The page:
Recently, I took a survey on interoperability issues sponsored by a health IT organization. And one of their questions seemed so interesting — to me at least — that I thought I’d share it with you.
As part of the survey, the HIT group asked how healthcare organizations planned to split their future investments in interoperability, on a scale ranging from 20% technology/80% services to 100% technology. (In the “services” category, they were looking for investments which would transform core technologies to achieve higher value interoperability goals, such as improved clinical workflow integration or significant practice outcomes.)
As I see it, this was not only a good but a provocative question as well. On the surface, I admit, it sounds like a routine query, which attempts to get a feel for what resources healthcare groups may already have invested in interoperability and how they plan to support those investments. Looked at that way, it was a fairly routine inquiry as such surveys go.
But I believe that there’s another way to look at this question, and I bet the authors did too. To my mind, the question is really evaluating whether respondents think current interoperability technology will ever meet their needs, and how far along they are in making that decision. In other words, answering this question says a lot about the strategy and vision for the future, not just how you plan to keep the infrastructure running.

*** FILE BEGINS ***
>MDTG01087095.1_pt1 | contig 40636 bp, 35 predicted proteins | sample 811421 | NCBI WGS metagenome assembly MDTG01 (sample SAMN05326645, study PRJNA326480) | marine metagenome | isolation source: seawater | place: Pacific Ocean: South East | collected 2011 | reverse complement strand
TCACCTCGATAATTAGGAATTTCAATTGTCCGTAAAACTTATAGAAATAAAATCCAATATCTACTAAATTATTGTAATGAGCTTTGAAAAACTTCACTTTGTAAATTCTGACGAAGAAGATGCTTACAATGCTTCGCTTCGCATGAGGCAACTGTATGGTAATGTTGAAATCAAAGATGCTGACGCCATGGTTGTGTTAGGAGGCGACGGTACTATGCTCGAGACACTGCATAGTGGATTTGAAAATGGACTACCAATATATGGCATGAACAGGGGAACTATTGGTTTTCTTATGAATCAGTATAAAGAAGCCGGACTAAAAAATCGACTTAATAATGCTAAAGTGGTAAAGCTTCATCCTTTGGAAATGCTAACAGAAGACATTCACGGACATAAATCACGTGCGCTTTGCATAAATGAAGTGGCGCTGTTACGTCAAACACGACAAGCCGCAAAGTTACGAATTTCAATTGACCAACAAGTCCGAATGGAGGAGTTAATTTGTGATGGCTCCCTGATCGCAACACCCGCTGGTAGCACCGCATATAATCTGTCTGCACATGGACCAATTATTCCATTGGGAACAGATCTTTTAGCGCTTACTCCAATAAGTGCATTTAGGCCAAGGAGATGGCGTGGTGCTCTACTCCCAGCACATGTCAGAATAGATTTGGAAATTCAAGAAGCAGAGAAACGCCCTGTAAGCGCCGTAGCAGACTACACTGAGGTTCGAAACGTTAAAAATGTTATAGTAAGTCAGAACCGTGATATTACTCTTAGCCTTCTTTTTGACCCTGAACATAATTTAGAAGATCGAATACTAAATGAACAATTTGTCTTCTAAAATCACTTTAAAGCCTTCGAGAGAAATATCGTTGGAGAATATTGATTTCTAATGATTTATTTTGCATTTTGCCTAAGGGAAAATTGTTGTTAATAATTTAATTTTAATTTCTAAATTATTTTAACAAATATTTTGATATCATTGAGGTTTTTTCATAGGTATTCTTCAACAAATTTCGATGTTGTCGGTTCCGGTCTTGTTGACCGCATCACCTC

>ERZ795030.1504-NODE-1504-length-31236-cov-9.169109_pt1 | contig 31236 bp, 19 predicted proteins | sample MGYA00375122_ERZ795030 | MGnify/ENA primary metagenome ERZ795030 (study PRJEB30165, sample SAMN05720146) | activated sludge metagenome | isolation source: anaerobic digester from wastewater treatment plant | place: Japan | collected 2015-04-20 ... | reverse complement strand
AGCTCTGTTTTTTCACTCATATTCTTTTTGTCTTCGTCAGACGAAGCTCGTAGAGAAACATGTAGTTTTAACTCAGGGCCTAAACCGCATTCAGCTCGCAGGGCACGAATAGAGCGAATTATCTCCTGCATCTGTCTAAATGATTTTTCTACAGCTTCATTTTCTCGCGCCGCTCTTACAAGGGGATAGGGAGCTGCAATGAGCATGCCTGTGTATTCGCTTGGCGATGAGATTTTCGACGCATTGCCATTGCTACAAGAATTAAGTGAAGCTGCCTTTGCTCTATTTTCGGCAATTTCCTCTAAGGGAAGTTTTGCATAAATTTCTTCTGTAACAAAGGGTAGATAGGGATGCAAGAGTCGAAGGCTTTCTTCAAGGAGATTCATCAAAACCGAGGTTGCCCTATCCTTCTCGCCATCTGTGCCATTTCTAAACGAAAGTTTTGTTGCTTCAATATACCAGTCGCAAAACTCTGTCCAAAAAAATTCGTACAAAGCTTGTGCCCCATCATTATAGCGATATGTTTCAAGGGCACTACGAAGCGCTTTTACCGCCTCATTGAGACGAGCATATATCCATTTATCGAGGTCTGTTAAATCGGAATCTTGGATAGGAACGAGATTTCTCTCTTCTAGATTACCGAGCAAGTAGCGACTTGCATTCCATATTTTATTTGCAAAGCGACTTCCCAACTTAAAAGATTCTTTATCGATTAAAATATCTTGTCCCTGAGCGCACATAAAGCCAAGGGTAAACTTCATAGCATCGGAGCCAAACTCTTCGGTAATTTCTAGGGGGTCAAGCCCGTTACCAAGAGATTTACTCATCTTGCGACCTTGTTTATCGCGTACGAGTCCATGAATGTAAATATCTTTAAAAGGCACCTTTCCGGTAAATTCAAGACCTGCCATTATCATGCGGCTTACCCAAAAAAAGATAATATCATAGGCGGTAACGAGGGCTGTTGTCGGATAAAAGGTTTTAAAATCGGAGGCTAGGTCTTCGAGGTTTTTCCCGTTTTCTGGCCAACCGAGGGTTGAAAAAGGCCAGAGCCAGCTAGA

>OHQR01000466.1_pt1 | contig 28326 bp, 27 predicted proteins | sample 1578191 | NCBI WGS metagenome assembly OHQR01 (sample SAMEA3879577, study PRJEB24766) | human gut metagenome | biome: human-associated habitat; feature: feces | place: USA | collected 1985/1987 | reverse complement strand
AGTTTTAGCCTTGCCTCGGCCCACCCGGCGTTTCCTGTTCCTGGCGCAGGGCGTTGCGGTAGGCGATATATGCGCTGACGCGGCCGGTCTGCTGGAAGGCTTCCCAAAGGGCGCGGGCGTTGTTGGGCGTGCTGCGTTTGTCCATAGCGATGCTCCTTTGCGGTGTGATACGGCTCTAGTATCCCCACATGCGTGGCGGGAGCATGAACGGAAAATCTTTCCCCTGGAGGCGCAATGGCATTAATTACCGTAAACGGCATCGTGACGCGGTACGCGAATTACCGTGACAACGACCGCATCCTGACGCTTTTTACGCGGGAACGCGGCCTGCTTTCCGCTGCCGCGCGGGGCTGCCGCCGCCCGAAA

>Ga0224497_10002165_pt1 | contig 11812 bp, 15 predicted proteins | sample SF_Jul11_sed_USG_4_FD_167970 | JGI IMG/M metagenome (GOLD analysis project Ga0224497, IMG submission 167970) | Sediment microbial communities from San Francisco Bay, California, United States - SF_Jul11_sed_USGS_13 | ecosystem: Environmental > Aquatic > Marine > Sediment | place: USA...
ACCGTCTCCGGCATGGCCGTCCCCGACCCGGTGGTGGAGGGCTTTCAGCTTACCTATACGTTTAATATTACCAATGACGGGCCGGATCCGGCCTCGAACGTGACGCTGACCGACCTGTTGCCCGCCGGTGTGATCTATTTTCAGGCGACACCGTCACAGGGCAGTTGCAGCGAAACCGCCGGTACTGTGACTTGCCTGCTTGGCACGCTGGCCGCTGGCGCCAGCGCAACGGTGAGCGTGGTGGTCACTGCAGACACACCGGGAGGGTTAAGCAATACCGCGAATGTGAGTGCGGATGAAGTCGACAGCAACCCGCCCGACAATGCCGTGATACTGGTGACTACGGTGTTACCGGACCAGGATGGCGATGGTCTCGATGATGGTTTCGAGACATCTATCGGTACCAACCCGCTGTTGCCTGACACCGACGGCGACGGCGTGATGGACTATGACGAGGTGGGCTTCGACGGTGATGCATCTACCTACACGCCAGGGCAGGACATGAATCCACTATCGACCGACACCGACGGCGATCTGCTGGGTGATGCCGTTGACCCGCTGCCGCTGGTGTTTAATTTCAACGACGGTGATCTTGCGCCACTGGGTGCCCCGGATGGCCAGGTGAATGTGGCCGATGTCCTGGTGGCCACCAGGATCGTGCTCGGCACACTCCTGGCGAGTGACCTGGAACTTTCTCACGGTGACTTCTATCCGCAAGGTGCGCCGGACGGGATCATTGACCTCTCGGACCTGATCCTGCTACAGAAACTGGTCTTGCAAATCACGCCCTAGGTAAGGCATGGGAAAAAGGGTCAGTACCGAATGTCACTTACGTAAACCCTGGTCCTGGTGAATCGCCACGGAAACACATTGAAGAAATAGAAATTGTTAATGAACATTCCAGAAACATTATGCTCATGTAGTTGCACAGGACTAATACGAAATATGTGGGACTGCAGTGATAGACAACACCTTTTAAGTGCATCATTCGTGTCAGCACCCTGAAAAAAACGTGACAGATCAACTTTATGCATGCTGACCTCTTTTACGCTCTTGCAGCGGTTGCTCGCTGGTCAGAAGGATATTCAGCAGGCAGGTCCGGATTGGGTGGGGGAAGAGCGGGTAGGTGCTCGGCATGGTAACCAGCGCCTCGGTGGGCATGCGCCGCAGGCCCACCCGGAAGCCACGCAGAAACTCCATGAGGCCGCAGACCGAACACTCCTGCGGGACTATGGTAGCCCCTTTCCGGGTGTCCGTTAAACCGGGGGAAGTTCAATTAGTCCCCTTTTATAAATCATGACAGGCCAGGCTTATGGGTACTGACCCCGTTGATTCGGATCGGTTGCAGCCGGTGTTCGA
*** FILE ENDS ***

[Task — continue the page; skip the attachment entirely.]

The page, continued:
How does this work? To choose one obvious example, organizations that expect to spend 100% of their future interoperability budget on new technology obviously aren’t fans of the technologies available today. That suggests, to me, that they’ve also lost patience to a greater or lesser degree with other current interoperability approaches like FHIR or the use of HIE technology. They probably doubt their current EHR vendor will ever play ball either.
Meanwhile, organizations that expect to spend 80% of the future interoperability budget on related services may be making the opposite statement. Either they are satisfied that the technology they’ve got is at least performing adequately, can be enhanced to perform adequately or can be repurposed if the right services are put in place. The difference between the two may be as simple as whether they’re in a strong partnership with the right vendor, or a difference in philosophy, but either way this group is hunkered down.
As for those in the middle, who expect to vote 40% to 80% of their budget to new technology, it’s harder to read where they’re headed. But assuming the health IT organization repeats the survey in future years, it will be interesting to how the organizations in the middle progress. My guess is that over the next few years, surveys like these will tell us pretty definitively whether current approaches to interoperability can survive.